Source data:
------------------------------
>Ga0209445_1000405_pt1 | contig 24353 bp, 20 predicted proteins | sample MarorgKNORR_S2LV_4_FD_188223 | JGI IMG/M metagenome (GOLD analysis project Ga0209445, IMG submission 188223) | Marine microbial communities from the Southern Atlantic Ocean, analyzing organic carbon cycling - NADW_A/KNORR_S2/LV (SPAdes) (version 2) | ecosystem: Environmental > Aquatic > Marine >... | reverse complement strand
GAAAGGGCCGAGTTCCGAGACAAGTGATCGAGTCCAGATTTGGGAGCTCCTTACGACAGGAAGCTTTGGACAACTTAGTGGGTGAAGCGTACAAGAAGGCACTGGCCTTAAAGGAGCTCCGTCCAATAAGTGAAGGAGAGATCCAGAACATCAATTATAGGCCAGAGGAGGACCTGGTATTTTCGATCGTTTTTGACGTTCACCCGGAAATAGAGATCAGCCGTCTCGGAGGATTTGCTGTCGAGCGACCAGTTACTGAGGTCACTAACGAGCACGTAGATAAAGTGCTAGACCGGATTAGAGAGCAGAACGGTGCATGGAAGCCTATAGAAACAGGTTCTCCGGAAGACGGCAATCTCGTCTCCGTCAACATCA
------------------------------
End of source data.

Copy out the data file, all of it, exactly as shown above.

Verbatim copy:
>Ga0209445_1000405_pt1 | contig 24353 bp, 20 predicted proteins | sample MarorgKNORR_S2LV_4_FD_188223 | JGI IMG/M metagenome (GOLD analysis project Ga0209445, IMG submission 188223) | Marine microbial communities from the Southern Atlantic Ocean, analyzing organic carbon cycling - NADW_A/KNORR_S2/LV (SPAdes) (version 2) | ecosystem: Environmental > Aquatic > Marine >... | reverse complement strand
GAAAGGGCCGAGTTCCGAGACAAGTGATCGAGTCCAGATTTGGGAGCTCCTTACGACAGGAAGCTTTGGACAACTTAGTGGGTGAAGCGTACAAGAAGGCACTGGCCTTAAAGGAGCTCCGTCCAATAAGTGAAGGAGAGATCCAGAACATCAATTATAGGCCAGAGGAGGACCTGGTATTTTCGATCGTTTTTGACGTTCACCCGGAAATAGAGATCAGCCGTCTCGGAGGATTTGCTGTCGAGCGACCAGTTACTGAGGTCACTAACGAGCACGTAGATAAAGTGCTAGACCGGATTAGAGAGCAGAACGGTGCATGGAAGCCTATAGAAACAGGTTCTCCGGAAGACGGCAATCTCGTCTCCGTCAACATCA